For a conservative Catholic who meticulously adheres and assents to every word of the Church’s teaching, these are difficult days, filled to the brim with cognitive dissonance. It’s hard to accept the Pope as Jesus Christ’s chosen representative on Earth while groups of abuse victims call on him to stand trial for crimes against humanity.
And as if that’s not enough, the Vatileaks documents revealed (among other things) a gay “faction” within Vatican power circles, allegedly subject to blackmail because of their forbidden sexual orientation or involvement in forbidden relationships. Now, in the face of Benedict’s sudden resignation, people are wondering if the gay scandal has played a role in the pontiff’s decision or his loss of credibility.
The Catholic Church is on the defensive… except for one priest.
Father Dariusz Oko, a Polish priest who studies “homoideology and homopropaganda” from a critical perspective (really!) has tied together these two scandalous moments in recent Catholic history by way of his recently-translated 2012 article, “Standing with the Pope against homoheresy.” In it, he defends Pope Benedict’s record on childhood sexual abuse by priests, arguing that, in fact, it’s not the Pope thwarting Catholic families whose children get abused.
It’s the gay faction.
The way Oko tells it, young gay men raised as Catholics get drawn into the priesthood because it’s a good way to hide their orientation. In seminary they encounter other secretly gay men and form a social network. Not all of these priests will become molesters… but, Oko argues, they will close ranks to protect one of their fellows from any accusations. And because of their spiritual corruption — because being gay makes you “immune to that which is higher” — these people become more interested in base, corrupt things like money, power, career, and luxury, so they are drawn to positions of power within their diocese.
Over time, this gay network has become strong enough to intimidate or silence anybody who dares speak up in favor of the Catholic Church’s teaching (that homosexuality is “intrinsically disordered”) or attempt to bring child abusers to justice — the reason behind the state of the Church today. Damn the homosexual menace!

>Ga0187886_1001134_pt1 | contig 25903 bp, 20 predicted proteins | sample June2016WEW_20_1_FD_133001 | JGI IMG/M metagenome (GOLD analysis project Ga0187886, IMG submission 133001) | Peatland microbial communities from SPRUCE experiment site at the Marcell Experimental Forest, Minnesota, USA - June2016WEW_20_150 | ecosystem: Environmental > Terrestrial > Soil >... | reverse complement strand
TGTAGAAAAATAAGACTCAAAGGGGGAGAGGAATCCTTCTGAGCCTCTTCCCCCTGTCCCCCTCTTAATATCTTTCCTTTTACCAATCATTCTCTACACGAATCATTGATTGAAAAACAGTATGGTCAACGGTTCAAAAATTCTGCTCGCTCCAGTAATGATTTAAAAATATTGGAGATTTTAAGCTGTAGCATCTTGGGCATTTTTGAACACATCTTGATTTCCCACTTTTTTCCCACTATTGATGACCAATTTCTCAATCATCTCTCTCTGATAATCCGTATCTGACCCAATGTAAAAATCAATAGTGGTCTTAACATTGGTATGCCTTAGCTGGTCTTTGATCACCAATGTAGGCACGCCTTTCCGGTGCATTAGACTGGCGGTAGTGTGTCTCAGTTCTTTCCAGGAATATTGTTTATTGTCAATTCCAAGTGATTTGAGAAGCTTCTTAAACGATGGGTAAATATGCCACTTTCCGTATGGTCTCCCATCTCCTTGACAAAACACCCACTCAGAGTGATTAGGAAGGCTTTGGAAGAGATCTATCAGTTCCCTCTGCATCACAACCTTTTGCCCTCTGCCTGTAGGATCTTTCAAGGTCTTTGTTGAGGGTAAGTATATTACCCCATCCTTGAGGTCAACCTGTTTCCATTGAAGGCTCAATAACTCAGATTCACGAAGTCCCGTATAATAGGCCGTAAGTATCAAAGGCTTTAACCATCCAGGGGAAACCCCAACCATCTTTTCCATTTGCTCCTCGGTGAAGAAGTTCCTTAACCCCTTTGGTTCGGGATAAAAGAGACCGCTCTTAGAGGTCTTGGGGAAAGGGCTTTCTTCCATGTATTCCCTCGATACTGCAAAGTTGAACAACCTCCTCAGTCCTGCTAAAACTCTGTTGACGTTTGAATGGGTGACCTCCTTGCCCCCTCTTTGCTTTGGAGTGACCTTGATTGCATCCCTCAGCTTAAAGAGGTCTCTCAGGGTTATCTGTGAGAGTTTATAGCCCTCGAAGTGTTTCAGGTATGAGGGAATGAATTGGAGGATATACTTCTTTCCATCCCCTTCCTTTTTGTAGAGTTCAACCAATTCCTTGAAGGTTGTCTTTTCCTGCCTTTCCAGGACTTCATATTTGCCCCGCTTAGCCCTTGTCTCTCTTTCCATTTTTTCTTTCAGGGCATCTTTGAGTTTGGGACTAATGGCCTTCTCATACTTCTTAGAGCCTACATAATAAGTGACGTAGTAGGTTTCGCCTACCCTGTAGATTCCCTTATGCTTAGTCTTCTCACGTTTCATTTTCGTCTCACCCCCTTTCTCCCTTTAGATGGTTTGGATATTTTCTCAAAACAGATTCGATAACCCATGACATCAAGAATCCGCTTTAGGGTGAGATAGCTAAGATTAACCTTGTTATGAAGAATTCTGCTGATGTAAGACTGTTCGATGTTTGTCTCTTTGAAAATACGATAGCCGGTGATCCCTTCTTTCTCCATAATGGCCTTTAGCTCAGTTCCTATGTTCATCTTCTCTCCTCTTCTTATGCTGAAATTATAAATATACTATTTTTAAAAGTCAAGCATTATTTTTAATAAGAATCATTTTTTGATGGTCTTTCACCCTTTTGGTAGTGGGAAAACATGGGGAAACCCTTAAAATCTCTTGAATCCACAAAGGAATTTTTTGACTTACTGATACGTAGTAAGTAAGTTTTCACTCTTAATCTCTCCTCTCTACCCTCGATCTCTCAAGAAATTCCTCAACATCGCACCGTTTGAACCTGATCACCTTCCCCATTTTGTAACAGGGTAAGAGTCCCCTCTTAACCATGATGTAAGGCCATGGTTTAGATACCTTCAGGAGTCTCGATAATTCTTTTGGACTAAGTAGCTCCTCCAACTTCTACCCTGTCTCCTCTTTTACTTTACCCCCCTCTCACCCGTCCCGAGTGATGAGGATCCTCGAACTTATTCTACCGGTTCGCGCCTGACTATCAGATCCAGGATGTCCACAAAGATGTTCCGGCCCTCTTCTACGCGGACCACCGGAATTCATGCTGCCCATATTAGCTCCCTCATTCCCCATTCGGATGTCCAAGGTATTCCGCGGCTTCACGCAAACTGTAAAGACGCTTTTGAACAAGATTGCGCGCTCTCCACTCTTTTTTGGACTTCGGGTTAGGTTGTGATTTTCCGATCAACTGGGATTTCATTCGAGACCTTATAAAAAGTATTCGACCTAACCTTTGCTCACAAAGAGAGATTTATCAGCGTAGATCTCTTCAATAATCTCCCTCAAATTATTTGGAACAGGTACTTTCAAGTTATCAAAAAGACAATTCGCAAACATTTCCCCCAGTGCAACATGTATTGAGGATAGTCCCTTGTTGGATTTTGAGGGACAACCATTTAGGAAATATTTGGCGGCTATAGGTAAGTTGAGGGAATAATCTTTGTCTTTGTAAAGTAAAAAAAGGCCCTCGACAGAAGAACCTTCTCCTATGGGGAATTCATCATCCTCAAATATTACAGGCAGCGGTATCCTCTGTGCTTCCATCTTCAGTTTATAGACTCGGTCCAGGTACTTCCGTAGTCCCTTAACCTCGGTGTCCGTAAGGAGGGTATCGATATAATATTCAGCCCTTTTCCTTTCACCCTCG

The assumptions underpinning these wild accusations are closely linked to the ones underpinning conservative objections to homosexuals in the military or gay Boy Scout leaders. The Church, like so many other homophobic institutions and individuals, sees gay love as inherently selfish and sexually uncontrollable, as well as deeply and inescapably linked to sexual desire for adolescent bodies.
While the Church is always game to stigmatize any example of non-procreative sexuality, it sees gay relationships as — in Oko’s words — “particularly deplorable.” Once you accept the stigmatizing claims Oko and others of his ilk make about gay people, it’s hard to avoid concluding that the “homomafia” would protect molesters. (In fact, I kept waiting for him to point out a gay proclivity for eating babies.)
Father Oko had nary a word of criticism for Benedict’s handling of the situation, though he conspicuously avoided mention of Joseph Ratzinger’s pre-papacy decision-making. Instead, he focused on a few rule changes Benedict made around seminary admission. After all, if child molesters are getting off scot-free because of the evil gay cabal, you have to stop providing new priests to the gay cabal! So Benedict barred anyone with the slightest inkling of same-sex desire from the priesthood and decreed that currently-serving gay priests needed two things — purity and therapy — to become functional priests and human beings.
I couldn’t make this stuff up. If I did, no one would believe me.
Oko’s writings on “the formation mechanism of homo-community” describe homosexuals in general, and priests in particular, as impaired, wounded, dishonest, hypocritical, greedy, shallow, spiritually dead, morally atrophied, incapable of relationship, and incapable of decency. It’s possible for a gay person to live decently, Oko admits, but “it’s much, much harder, and so they fail much more often.”
If this is what “loving the sinner” looks like, I’ll pass.